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Love the car hate the runflats

Discussion in 'E81/E82/E87/E88 (2004-present)' started by carmanhank, Aug 17, 2008.

    carmanhank guest

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    Having owned about every BMW known to man over the last 10 years, my new 135i cab is the most consistent fun I have had in a long time in a BMW. I have to lose the runflats. Question is, I have the sport package and therefore some pretty low profile tires, in my replacement tires I would like more sidewall to absorb the potholes etc around Chicago. What is the largest tire I can go to on my car and not interfere with the body?
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    EuroWerkz1

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    135i City Tires

    Yes, that 135i is sweet! I'd highly recommend that you do a minus downgrade to a 17" wheel and tire rather than install a higher profile 18" tire on this car. The handling is going to be very adversly affected with larger diameter and softer sidewall tires. Fortunately this car has large enough wheel wells to accommodate very large tires all around so clearance is not a big issue. A 50 series 17" tire is the non sports package tire on this car and will be more compliant for our horrible upper Midwest roads.

    Have fun with your new car!

    carmanhank guest

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    I really don't want to have to replace rims. I love Michelin Pilots. I am looking at the All Seasons but the sizes are off a little. What will happen if I go from a 215 40 in the front to a 225 40? And in back from a 245 35 to a 245 40?

    wadsworl guest

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    There is a great deal of discussion of this issue on www.1addicts.com under the forum on wheels and tires moderated by Gill from TireRack. Most owners who are not racers and who want to keep their stock 18" rims are going +1 at either end: 225/40/18 in front and 255/35/18 in back. I'm planning to make just that switch in the near future, still trying to decide whether to remain faithful to Michelin and plump for PS2s (very pricey) or whether to take a chance with the latest Sumitomo equivalent, Z III, at a much lower price. TireRack's extensive and authoritative tests make this tire look like a real steal.

    Owners who have stuck with the stock rims and ditched the RFTs seem satisfied that the ride is much improved, even with OEM profiles (40 front, 35 rear). Take a look at the forum, do some searching, and query some of the owners who have made the switch.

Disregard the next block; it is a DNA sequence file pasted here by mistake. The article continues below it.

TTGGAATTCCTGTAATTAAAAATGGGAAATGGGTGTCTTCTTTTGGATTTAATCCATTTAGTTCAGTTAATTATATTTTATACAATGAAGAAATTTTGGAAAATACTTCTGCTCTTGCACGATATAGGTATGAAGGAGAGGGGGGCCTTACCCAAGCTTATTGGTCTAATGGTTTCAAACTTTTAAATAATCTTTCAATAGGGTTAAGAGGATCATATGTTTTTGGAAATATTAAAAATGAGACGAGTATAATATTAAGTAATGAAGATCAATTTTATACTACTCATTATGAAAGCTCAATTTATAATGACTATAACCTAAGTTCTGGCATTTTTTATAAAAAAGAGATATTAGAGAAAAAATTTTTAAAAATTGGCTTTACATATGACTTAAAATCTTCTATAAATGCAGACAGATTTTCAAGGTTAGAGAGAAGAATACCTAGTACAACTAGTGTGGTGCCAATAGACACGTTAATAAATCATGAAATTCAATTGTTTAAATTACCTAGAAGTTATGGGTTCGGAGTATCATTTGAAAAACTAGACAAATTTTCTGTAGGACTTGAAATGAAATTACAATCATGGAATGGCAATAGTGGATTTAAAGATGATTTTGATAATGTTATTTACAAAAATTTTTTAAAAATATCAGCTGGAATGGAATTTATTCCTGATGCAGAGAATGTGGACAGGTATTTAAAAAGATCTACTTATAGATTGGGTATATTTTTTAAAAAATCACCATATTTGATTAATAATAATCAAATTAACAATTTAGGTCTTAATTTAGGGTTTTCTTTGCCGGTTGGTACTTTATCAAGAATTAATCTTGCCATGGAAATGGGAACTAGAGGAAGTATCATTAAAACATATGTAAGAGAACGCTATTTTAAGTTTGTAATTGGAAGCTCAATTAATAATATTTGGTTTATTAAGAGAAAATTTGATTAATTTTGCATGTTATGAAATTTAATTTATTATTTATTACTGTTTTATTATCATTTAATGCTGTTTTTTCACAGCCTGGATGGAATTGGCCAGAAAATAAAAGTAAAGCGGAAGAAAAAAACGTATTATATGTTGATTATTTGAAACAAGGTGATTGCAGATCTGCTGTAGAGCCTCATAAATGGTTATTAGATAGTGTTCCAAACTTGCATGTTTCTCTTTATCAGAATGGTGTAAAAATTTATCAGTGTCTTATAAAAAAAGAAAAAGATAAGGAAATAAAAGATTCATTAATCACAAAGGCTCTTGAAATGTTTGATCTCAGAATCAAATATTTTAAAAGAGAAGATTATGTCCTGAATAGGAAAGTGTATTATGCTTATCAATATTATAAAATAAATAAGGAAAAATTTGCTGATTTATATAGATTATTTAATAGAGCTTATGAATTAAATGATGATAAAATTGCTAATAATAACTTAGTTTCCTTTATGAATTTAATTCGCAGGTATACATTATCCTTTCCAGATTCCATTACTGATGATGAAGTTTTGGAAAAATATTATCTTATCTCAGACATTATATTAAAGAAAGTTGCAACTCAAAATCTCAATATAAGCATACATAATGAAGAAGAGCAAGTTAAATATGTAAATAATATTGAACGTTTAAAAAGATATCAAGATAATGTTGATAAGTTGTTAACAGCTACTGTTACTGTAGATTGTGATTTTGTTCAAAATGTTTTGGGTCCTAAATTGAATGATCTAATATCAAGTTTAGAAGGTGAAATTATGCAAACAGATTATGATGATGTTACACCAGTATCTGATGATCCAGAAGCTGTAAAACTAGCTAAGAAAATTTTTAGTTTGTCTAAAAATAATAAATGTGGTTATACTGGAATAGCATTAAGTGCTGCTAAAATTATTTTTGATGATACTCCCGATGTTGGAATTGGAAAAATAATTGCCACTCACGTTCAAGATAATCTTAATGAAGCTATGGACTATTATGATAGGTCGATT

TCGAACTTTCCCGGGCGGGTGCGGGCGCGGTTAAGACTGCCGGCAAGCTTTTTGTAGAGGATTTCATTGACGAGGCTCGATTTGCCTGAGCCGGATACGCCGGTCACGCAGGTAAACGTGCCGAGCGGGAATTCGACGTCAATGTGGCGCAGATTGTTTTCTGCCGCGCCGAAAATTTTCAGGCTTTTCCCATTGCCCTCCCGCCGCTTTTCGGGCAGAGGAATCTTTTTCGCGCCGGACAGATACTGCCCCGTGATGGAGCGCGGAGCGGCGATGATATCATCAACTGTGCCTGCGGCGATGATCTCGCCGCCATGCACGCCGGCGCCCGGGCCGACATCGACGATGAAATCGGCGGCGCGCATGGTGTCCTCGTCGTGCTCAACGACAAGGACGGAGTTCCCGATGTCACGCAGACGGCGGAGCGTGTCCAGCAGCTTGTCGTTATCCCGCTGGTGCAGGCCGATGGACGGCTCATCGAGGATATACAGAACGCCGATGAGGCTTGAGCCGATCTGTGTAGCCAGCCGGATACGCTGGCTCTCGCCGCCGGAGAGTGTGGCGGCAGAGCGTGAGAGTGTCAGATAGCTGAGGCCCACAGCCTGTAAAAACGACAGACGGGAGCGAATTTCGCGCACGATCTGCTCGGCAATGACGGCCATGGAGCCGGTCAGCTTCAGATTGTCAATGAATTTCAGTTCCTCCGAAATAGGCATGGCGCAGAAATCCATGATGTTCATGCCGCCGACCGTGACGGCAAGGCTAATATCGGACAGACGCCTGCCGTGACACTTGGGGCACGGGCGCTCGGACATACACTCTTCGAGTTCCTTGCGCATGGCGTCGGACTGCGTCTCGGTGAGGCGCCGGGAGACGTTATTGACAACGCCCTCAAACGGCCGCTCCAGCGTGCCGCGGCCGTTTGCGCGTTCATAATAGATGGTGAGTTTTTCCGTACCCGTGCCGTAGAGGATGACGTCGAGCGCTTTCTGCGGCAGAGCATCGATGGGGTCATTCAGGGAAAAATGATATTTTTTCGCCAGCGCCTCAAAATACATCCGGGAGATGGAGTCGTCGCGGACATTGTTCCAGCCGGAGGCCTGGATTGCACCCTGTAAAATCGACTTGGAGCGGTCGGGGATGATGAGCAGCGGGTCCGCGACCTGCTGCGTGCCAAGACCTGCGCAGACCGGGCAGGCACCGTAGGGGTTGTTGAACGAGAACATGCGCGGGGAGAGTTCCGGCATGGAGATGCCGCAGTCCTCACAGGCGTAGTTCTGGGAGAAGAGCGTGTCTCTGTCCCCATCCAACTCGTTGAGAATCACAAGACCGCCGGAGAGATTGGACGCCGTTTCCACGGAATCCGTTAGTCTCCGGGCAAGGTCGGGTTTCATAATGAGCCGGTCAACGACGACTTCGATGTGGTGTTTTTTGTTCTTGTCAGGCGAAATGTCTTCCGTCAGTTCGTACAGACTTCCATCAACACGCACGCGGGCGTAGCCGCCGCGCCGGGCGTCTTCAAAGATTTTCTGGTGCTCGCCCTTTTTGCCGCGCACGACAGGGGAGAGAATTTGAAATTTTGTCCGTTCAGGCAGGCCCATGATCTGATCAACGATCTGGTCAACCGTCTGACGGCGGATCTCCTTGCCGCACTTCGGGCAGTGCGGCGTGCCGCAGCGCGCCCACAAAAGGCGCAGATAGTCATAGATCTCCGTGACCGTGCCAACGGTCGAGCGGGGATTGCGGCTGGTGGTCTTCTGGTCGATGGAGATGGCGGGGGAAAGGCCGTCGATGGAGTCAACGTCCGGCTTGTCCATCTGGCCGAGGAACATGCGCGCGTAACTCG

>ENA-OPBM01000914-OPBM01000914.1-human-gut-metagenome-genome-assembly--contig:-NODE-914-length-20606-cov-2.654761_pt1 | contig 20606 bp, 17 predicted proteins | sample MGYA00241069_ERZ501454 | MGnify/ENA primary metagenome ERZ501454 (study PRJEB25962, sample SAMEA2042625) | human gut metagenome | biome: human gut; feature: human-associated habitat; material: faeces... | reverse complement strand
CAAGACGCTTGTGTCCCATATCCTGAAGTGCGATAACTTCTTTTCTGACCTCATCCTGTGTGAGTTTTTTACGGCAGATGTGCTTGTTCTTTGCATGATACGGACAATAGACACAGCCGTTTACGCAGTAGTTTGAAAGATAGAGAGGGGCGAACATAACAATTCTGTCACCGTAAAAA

1addicts.com is a prime source for discussions of the 1 series. Sign up and introduce yourself to a selection of well-run forums.
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    EuroWerkz1

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    Of course the real answer would have been to buy the car without the sports package as the only real "sports"performance difference is the 18" wheel, but I couldn't have settled for the relatively ugly 17" wheels either so understandable. So, yes you could do the +1 tire all around and I have done this to customers cars. However, if it was mine I would do the 225/40/18 in the front but stay with the OEM size in the rear as anytime you can reduce that ridiculous stagger BMW thinks we need you will ultimately improve the handling. I'm a Yokohama man normally but they don't provide that size in their best street tire, so Michelin PS2 all the way in my opinion for an all around good performance tire. If there is one thing in the world you can measure by what you you pay for, it is performance tires. I have never ever owned or sold a bad Michelin.

    On this subject one of my customers has a 335i equipped with Michelin PS run-flats and it seems to me they actually are much more compliant and have better ride quality than the Dunlop or Bridgestone BMW has been using. Anyone else think that may be true?

    wadsworl guest

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    Thanks, EuroWerkz1, for a great suggestion. I had actually been wondering about reducing the stagger in just the way you mention and am glad to hear you've experienced success with the 25/45 setup. As to Michelins, I've had nothing but good experience with them for over forty years, so I'd probably end up with them in the end. So far as I can see, the only real plus of the Sumitomos would be price and the expectation of better tread life. Some users have complained that they are especially hard to balance, and some have also found the steering response a bit disappointing (a problem I have never encountered with Michelins).

    If you run across anyone with actual experience of the PS2 RFT, I'd love to hear how they perform. So far, my only experiences with runflats--Dunlops on a 2005 MCS and the Bridgestones on the 135--have not endeared them to me. Michelin Exaltos completely transformed the MINI, and I'd expect similar magic from PS2s. And they'd have to wear at least as well as the Bridgestone RFTs, surely.

    MatthewDFW guest

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    +1. Yes! Terrific resources on RFTs over there. As much as I miss the Michelin Pilots and Alpins I had on my old Boxster, I am - slowly - warming up to the RFs on my 1. When the time comes to swap them out, I'll probably be sticking with RFs, but I'll defintely heed some of the good advice passed along from tire guri over on 1Addicts.

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